How does crowdfunding change journalism?

When journalism is crowdsourced and crowdfunded, like on Spot.Us, are the stories different than the ones produced in the traditional way? By traditional, I mean the conventional way where the story making process is closed from the public until the reader sees the story published.

How does the crowdfunding process affect the reporter? For example, does pitching a story in public create a new sense of engagement and connectedness to the society?

And the reader – when a reader donates for a story, does the reader feel a stronger sense of ownership in the journalistic process than he or she feels in the traditional journalistic process?

Those are some of the questions I’m looking into in my research project. I’m studying Spot.Us as a case of new ways to produce journalism. Spot.Us is crowdsourcing story topics, leads and information from the community and crowdfunding the stories by microdonations from the community.

Opening the journalistic process to the crowd creates a new level of transparency to “the making of -part” of journalism. On Spot.Us, pitching and fundraising happens in public. The reporters blog about the stories they are working on – like Lindsey Hoshaw is doing from her assignment to the Pacific Garbage Patch. Furthermore, the community gives information, names sources and other tips for the story in public on the Spot.Us platform.

A Spot.Us reporter Serena Renner says that being able to share the process from the beginning to the end with the crowd decreases the pressure to get everything said in one story.

“When you can blog along the way, you can create kind of a more complete picture of a story than maybe one article with a limited wordcount can do,” she says.

“And as anyone can suggest questions or leads for the story, there is a potential to divert the story throughout the process. It is good for getting the real, honest story out,” she says.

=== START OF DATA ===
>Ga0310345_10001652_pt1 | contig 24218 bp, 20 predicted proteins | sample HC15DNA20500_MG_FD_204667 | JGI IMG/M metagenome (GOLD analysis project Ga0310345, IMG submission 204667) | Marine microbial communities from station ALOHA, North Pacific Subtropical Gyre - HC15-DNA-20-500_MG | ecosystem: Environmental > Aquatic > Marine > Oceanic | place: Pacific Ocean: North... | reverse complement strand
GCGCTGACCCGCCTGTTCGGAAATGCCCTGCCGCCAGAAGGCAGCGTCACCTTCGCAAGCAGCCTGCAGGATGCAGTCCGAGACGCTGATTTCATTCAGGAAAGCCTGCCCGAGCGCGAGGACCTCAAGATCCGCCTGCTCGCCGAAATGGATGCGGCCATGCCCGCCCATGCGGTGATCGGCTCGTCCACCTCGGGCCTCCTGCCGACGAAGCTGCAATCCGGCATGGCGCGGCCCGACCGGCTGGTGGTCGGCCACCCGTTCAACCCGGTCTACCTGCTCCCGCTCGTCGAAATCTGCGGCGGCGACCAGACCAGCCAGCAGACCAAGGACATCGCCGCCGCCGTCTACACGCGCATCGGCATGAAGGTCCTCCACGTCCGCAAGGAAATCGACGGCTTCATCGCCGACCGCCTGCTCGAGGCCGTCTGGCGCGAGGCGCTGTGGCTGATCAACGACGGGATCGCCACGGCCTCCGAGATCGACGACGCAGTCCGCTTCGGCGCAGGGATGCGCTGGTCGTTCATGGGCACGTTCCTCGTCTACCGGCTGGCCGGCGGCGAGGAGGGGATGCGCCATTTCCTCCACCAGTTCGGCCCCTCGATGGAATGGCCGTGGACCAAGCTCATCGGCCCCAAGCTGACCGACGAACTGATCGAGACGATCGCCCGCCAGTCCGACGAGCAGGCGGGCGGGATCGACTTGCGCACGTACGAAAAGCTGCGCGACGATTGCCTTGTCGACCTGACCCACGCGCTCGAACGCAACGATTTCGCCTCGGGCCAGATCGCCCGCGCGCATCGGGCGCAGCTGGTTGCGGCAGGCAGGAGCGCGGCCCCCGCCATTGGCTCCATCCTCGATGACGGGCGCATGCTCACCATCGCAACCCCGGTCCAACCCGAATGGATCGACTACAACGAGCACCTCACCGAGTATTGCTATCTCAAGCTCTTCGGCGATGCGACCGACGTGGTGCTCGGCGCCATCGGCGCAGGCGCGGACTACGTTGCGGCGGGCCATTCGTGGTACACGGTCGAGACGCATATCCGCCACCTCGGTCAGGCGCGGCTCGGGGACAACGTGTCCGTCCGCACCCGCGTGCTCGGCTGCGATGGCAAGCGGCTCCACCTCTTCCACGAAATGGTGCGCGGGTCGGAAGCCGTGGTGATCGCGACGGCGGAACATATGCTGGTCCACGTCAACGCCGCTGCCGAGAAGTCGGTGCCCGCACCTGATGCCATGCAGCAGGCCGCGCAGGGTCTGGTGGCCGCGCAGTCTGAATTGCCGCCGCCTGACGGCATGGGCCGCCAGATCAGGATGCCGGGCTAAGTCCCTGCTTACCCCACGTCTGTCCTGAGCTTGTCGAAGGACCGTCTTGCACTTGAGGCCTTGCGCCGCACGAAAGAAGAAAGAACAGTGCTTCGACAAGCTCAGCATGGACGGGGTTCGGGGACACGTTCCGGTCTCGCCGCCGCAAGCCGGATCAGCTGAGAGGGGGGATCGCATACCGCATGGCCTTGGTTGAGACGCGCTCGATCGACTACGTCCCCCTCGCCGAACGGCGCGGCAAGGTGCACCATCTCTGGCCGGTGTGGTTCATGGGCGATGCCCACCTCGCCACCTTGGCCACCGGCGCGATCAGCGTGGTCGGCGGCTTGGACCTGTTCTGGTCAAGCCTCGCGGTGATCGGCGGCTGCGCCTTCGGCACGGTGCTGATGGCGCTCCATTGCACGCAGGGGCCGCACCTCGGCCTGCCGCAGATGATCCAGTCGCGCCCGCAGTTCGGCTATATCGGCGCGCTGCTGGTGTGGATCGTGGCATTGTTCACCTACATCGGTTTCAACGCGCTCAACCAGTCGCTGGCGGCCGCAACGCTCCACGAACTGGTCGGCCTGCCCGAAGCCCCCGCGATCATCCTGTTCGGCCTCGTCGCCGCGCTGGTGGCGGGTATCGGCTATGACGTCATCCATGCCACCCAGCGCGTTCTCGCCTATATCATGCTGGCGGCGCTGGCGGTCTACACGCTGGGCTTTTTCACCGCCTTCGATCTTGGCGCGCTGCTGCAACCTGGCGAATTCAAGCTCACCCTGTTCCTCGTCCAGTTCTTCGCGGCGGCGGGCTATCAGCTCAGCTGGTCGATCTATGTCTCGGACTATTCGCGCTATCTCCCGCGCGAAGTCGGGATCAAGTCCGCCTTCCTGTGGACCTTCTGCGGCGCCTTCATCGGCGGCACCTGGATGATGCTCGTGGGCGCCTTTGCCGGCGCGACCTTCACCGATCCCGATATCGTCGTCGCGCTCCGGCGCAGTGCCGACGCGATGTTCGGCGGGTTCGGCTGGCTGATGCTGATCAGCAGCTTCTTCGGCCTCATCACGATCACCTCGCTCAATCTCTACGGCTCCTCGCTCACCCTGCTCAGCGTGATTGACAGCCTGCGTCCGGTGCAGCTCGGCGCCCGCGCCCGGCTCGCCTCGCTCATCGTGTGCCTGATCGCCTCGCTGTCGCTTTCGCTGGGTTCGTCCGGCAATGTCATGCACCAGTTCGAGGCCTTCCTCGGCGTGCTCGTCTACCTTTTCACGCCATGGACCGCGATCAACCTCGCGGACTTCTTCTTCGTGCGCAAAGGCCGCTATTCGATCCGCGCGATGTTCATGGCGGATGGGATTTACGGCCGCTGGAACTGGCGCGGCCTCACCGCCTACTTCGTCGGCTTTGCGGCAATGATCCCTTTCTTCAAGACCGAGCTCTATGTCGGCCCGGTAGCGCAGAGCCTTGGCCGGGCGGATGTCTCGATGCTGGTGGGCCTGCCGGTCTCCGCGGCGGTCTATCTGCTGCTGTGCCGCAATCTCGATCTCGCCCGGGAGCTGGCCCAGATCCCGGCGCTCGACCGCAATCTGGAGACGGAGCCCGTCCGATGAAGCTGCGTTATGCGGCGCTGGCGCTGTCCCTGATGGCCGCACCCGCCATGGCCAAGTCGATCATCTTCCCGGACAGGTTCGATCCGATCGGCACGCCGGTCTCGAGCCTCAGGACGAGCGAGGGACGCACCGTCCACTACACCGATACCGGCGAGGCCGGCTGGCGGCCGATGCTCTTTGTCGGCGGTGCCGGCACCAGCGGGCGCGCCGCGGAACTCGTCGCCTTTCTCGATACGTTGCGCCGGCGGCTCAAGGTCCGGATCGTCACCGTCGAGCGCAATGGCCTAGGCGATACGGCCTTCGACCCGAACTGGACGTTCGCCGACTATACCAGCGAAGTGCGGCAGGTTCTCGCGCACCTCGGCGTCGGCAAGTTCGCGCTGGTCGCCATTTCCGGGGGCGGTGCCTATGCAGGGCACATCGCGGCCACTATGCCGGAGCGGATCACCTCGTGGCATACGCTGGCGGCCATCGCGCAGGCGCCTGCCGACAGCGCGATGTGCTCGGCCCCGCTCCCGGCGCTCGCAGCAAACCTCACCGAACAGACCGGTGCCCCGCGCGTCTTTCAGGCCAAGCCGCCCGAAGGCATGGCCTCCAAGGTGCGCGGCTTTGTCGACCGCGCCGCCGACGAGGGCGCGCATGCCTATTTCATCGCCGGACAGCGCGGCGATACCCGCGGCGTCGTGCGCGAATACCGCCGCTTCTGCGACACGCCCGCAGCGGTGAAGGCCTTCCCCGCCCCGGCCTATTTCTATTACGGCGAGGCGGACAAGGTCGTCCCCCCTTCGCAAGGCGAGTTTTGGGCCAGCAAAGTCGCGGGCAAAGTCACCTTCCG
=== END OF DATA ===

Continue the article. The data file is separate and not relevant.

If transparency really is the new objectivity in journalism, as technologist and author David Weinberger says, the journalistic process becomes more transparent most likely over time, even in traditional news rooms. Is transparency something that the new generation of journalists will get used to?

That’s why it is fascinating to explore how the new levels of transparency impact the reporter’s work. For example, the process of pitching and raising money in public might strengthen the connection between the community and the reporter. It might also create a different sense of responsibility for the reporter.

“You worry more about the accuracy, and you really want to invest in presenting issues correctly, because these people have really invested in you,” Serena Renner says.

A donation for a story can be seen as an investment or a vote. After “investing in the story,” the donor might want to follow the story process closely – the same way a voter follows the politician he or she votes for.

How about the sense of ownership in the journalistic process? In the traditional newsmaking, a reporter owns her or his story. The reporter finds the topic, pitches it inside the news organization, finds the sources, becomes an expert on the topic, and holds on the information until the story is published. It is rare when the traditional news organizations reveal anything about “making of-process.”

Whereas, in the Spot.Us model, the ownership is shared with the community from the beginning to the end. The reporter doesn’t need to feel pressure to become an ultimate expert on the topic, as the crowd is there with its wisdom, too.

“I admit that I’m not expert on food or school system or school food system, while I may be owning the story and to produce an honest piece about it,” Renner says.

I will blog about my research on Spot.Us. Please feel free to share your opinions on crowdsourcing in journalism – I’d love to hear them!

This post was originally published on Spot.Us, a platform for community funded reporting.

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